As you start to plan your camping trips in your new or used RV this spring, you might be wondering about how to successfully travel with your fur baby. Maybe you’re a new pet owner and haven’t learned the ropes, or maybe you’ve had less-than-successful camping trips with your doggo in the past. Here are a few RV tips for camping with pets so that everyone stays happy!
Vet Visit Beforehand
Does your dog experience anxiety or nausea while traveling? Even heightened excitement can cause an upset tummy! There’s a vet for that. Ask your vet for recommendations or gentle supplements to help calm your dog’s stomach and nerves.
Additionally, now is the time to get your dog microchipped if they aren’t already. Microchipped pets are reunited with their humans far more frequently after accidental separation than non-microchipped pets. If you’ve been on the fence about this decision, we’ll make it simple: consider getting the microchip or leaving your dog at home. It’s not worth the risk of heartache to travel with a non-microchipped pet.
Also, make sure you have recent photos of your fur baby on your phone. Pet owners usually have plenty of photos, but put a bunch of good ones into a folder you can quickly access. They need to be clear and not blurry, from different angles, and in good lighting. In the event of separation, you’ll want to be able to provide ample ways to identify your fur baby.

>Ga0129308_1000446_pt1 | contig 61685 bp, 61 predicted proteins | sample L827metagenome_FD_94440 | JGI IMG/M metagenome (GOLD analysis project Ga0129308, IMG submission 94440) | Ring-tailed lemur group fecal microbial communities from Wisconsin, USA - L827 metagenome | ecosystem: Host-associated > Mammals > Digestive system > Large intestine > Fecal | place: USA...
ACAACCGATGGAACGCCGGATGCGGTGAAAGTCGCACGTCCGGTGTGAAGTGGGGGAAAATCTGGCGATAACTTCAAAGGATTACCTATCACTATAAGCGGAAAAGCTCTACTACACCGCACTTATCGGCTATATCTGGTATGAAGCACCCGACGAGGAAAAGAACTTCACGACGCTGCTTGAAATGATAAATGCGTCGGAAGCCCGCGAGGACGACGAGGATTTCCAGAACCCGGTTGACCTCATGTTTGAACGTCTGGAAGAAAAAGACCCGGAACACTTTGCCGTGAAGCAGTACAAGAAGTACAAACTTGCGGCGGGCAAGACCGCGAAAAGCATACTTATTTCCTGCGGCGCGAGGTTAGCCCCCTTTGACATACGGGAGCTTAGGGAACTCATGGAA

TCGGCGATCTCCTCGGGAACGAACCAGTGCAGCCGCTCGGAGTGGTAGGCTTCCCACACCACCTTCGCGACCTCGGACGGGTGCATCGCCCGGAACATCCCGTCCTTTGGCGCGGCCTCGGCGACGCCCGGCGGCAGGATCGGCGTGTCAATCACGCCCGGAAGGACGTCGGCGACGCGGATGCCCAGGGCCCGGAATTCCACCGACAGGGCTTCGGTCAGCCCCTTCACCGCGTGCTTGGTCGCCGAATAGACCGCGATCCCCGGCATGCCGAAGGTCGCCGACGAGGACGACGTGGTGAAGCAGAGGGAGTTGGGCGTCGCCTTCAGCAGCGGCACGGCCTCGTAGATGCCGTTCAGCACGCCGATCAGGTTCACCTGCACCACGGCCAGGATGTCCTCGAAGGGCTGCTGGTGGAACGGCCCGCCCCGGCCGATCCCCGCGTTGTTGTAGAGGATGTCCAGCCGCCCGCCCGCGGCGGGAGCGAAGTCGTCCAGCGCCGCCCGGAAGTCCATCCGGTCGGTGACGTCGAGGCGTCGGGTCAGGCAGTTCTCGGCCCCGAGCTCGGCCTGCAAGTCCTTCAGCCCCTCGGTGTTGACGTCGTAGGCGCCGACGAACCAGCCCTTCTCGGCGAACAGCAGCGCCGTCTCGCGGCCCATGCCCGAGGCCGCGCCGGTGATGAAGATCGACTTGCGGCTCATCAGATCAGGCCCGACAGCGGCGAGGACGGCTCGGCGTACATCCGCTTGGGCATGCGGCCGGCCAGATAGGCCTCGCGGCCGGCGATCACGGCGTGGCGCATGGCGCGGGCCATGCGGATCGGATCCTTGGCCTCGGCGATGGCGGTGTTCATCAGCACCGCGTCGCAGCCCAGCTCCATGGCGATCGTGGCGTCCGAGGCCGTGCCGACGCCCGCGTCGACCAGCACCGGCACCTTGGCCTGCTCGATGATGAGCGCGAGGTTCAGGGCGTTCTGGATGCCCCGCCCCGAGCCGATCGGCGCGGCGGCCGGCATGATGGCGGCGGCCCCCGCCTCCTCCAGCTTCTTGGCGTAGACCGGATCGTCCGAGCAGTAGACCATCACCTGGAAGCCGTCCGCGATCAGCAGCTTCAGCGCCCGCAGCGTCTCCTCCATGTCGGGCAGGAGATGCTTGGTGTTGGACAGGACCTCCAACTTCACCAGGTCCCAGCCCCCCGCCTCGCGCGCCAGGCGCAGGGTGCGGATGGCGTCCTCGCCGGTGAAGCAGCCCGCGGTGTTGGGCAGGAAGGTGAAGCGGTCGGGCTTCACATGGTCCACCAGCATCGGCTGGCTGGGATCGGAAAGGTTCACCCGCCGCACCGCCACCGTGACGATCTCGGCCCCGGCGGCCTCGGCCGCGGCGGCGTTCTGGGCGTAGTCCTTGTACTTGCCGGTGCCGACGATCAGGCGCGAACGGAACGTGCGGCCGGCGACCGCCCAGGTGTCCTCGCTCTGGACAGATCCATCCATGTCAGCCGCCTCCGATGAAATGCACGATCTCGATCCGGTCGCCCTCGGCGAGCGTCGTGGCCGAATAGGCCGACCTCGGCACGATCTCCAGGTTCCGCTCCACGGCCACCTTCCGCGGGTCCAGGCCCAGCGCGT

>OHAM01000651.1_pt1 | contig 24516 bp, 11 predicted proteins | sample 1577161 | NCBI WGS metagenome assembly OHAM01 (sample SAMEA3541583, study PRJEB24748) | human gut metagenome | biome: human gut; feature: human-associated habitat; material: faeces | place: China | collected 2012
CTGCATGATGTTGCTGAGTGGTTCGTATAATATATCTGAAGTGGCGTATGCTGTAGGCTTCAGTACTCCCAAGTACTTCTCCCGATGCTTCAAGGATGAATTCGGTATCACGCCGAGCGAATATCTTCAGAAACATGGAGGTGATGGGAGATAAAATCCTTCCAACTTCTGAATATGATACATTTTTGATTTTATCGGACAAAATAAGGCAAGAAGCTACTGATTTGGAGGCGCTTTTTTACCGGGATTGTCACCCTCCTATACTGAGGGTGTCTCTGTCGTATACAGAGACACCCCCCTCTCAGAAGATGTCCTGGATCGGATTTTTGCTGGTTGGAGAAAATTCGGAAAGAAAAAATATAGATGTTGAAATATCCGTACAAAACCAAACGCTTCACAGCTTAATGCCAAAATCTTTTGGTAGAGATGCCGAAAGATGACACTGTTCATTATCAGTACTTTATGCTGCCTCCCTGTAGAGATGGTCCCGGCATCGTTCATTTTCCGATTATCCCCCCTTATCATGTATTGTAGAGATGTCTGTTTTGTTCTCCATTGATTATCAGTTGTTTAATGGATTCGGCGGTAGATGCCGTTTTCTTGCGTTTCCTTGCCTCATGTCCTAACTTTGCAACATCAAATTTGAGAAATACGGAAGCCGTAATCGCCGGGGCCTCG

Play by the Rules
When you’re at home, you call the shots and make the rules. When you’re camping, you’re essentially a guest in someone else’s home and need to play by theirs. All campgrounds have policies, and you can usually access these on their website (if it’s not there, ask). Knowing the campground’s policies ahead of time helps ensure a positive experience for you, the campground owners, and other patrons. If you’re unsure about anything, call ahead of time to ask – especially on policies for leash requirements, waste removal, and noise ordinances.
Here’s where you need to take an honest look at your dog’s habits, temperament, and personality – as well as your own. If your dog isn’t good around children, don’t pick a family campground. (Or, if you do, stay away from playgrounds or other places where children or young families congregate.) Many campgrounds have noise ordinances; again, take an honest look. Does your dog give a friendly bark to greet someone hello? Do they bark aggressively or in protection of you? Are they a chronic yapper? Keep in mind that campgrounds might reserve the right to ask patrons to leave if they violate the policies. If you find an awesome campground, you want to be able to come back for repeat visits – not be asked to leave. Courtesy is essential. The rules apply to your dog as well as to you. Follow them!
The Doggie Bag
No, not leftovers from the restaurant. Pack a bag for your doggo too! Obviously you’ll want to bring their essentials like food, feeding dishes, and a leash, but here are several other items you don’t want to overlook:
- Waste removal bags
- Any current medications they’re taking
- Pet first aid kit (ask your vet for recommendations on what to include)
- Their favorite toys
Choose a Pet-Friendly RV
Did you know that some RVs are specially designed for pet owners? Ask us about our pet-friendly new and used RVs for sale and enjoy features like interior pet-feeding stations and exterior leash hookups. We can help you pick out the RV that’s perfect for everyone in the family. Contact us today!